One would think 2008′s economic meltdown followed by subsequent gas spikes would have sent car shoppers straight to dealerships to trade in their big trucks and SUVs for the smaller rides European drivers choose. And to some degree, that assumption would be correct.
But not in 2012.
In 2008, Americans saw gas prices hit $4 per gallon for the first time. But according to data gathered from research company AutoPacific, Americans are accustomed to it now. Additionally, Americans are back to buying the same-sized vehicles as they did before high gas prices and the Great Recession. Improved technology and a resurgent economy are the primary drivers for this.
Take, for instance, a pre-recession 2007 Chevrolet TrailBlazer. In five-passenger guise with its most-efficient engine, a 4.2-liter six-cylinder capable of producing 291 horsepower, it could only muster an EPA-estimated 14 mpg city/20 mpg highway. While down significantly on power, a similarly sized 2013 Chevrolet Equinox with its base 172-horsepower four-cylinder is capable of 22 mpg city/32 mpg highway. Even its most fuel-consuming guise, optioned with a 301-horsepower, 3.6-liter V-6 and all-wheel drive still allows it to muster 16 mpg city/23 mpg highway—better than any similar TrailBlazer model. The same can be said for the much larger Chevrolet Traverse that both out-powers and gets better fuel economy than the seven-passenger TrailBlazer EXT.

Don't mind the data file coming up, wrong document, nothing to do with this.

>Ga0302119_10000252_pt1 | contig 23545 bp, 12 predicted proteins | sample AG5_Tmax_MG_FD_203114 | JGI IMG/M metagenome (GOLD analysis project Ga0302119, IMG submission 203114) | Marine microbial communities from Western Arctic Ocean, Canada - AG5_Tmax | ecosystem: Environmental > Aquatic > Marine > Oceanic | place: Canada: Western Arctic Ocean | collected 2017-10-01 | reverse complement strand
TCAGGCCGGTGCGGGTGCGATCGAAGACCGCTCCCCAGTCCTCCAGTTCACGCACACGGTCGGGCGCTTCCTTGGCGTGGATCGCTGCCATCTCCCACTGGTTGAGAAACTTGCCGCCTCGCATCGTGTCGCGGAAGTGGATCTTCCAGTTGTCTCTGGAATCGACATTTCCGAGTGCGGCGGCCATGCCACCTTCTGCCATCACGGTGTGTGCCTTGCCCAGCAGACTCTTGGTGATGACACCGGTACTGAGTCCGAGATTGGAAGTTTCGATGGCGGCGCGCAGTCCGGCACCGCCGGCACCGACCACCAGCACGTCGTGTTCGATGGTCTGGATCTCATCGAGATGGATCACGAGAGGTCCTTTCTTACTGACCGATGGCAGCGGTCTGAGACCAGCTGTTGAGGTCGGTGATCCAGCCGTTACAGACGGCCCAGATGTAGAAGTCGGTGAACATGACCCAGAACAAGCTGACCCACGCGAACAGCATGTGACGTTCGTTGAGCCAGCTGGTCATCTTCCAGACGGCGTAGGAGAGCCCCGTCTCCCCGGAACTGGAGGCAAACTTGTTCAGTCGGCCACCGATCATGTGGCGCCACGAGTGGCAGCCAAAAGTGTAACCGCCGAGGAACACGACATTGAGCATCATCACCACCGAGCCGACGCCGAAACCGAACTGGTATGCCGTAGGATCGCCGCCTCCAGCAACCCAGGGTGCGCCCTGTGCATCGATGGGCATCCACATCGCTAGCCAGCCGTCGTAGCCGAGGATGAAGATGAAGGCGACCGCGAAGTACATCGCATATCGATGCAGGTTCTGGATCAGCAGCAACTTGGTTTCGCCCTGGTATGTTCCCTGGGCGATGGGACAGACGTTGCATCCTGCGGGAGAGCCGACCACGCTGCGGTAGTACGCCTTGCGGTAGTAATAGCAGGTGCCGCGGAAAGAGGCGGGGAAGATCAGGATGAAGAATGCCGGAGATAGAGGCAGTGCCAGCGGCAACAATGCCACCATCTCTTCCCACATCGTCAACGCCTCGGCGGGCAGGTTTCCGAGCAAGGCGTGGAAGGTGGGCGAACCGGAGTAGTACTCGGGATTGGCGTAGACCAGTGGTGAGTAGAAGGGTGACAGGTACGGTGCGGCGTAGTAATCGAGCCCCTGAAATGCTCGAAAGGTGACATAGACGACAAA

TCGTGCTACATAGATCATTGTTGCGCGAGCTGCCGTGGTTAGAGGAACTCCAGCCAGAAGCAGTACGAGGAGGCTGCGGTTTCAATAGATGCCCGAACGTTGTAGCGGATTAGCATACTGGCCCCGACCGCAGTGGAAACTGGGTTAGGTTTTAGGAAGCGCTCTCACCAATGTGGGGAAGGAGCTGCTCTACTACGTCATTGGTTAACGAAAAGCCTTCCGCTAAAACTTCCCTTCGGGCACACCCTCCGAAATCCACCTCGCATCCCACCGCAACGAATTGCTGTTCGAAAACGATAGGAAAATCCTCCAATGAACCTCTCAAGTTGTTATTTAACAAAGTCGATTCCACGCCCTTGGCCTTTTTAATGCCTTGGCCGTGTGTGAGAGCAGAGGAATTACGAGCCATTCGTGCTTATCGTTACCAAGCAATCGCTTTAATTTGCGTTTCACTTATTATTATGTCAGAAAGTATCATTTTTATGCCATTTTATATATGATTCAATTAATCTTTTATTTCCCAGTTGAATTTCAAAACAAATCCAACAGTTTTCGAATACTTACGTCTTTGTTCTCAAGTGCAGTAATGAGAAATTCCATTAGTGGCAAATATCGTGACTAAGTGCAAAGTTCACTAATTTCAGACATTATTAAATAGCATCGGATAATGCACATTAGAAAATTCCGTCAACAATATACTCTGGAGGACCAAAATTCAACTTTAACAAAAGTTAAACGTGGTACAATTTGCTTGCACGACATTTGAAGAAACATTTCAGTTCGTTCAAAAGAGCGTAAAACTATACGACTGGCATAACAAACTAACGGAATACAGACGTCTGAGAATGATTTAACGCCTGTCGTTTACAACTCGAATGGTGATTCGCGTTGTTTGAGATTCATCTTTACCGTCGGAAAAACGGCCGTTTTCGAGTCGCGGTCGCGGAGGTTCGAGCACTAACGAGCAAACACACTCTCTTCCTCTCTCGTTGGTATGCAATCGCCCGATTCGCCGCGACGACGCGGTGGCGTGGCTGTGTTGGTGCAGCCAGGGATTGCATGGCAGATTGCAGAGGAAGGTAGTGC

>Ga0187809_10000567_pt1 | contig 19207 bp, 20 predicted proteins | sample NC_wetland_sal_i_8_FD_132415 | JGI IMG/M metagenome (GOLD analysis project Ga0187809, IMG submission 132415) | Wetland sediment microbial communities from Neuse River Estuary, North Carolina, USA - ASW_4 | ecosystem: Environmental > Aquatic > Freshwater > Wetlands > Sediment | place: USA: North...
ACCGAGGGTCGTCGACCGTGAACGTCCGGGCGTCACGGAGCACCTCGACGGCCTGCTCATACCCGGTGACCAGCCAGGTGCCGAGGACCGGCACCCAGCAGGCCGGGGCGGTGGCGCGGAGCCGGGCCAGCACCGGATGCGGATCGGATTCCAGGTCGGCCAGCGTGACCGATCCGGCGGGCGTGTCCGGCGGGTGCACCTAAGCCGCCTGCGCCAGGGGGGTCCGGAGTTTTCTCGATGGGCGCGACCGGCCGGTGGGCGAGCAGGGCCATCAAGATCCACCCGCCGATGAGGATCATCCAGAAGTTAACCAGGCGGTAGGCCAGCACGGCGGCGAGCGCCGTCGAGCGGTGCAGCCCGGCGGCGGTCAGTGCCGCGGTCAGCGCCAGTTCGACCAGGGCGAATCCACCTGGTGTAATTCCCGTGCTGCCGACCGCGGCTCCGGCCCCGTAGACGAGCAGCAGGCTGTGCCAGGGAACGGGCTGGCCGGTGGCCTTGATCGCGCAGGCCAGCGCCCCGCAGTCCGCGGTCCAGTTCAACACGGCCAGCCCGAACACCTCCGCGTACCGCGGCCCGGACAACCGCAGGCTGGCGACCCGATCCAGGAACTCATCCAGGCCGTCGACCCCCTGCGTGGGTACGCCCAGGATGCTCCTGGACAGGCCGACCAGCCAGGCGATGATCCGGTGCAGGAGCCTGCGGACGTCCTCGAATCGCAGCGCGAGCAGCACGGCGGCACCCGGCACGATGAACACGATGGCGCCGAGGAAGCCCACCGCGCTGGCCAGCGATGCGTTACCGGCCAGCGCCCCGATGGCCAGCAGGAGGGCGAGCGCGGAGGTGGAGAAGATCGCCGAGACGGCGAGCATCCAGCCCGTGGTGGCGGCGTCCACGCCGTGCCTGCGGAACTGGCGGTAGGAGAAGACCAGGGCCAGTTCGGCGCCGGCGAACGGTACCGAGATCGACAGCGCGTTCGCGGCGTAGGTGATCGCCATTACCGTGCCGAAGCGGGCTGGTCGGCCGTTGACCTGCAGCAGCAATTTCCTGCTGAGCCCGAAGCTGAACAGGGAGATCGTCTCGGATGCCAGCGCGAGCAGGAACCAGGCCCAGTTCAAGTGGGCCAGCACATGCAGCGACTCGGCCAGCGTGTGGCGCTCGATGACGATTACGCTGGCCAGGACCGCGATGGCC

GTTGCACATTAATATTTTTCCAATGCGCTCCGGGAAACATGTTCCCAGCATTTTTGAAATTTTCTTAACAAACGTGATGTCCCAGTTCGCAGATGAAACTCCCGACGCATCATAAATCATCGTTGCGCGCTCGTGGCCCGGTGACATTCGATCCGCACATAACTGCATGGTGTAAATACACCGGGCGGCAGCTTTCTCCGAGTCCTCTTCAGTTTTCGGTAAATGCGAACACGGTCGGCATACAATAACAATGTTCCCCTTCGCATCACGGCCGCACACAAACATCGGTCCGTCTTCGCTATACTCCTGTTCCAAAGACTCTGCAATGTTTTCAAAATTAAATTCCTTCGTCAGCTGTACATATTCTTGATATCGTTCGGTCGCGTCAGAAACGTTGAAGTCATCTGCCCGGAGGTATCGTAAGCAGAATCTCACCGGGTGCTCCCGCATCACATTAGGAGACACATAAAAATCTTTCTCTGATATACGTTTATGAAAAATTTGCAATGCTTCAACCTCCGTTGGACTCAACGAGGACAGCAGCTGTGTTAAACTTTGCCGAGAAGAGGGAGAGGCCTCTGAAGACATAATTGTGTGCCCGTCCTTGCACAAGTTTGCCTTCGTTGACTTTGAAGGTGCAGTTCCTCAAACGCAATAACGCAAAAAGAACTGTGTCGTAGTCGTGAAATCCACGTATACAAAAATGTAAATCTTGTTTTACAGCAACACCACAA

Both the Equinox and Traverse are lighter than the vehicles they replaced, mostly due to switching from heavier, more truck-like construction to unibody architecture like most passenger cars. Direct fuel-injection has also made engines get better fuel economy. This has given buyers the ability to buy vehicles that are close in size to older models without having to sacrifice for fuel economy like they used to. Traditional truck and full-size van sales are up, too.
But what about compact and subcompact cars?
While compacts and subcompacts are picking up steam, they’re doing very little to offset the move towards bigger cars. Additionally, what we call a compact car today isn’t really all that small. A 2012 Honda Civic has nearly identical interior dimensions to a 1997 Accord sedan. Subcompact cars like the Honda Fit and Toyota Yaris are similar in size to compact cars of just a decade ago, making our classifications somewhat of a misnomer.
After several years of talk about downsizing cars, making them smaller and more like what’s seen in Europe, it’s possible to see now that that’s simply not happening. What is, though, is that our technology is getting to the point where automakers are able to build the sorts of vehicles shoppers want without having to compromise on fuel economy.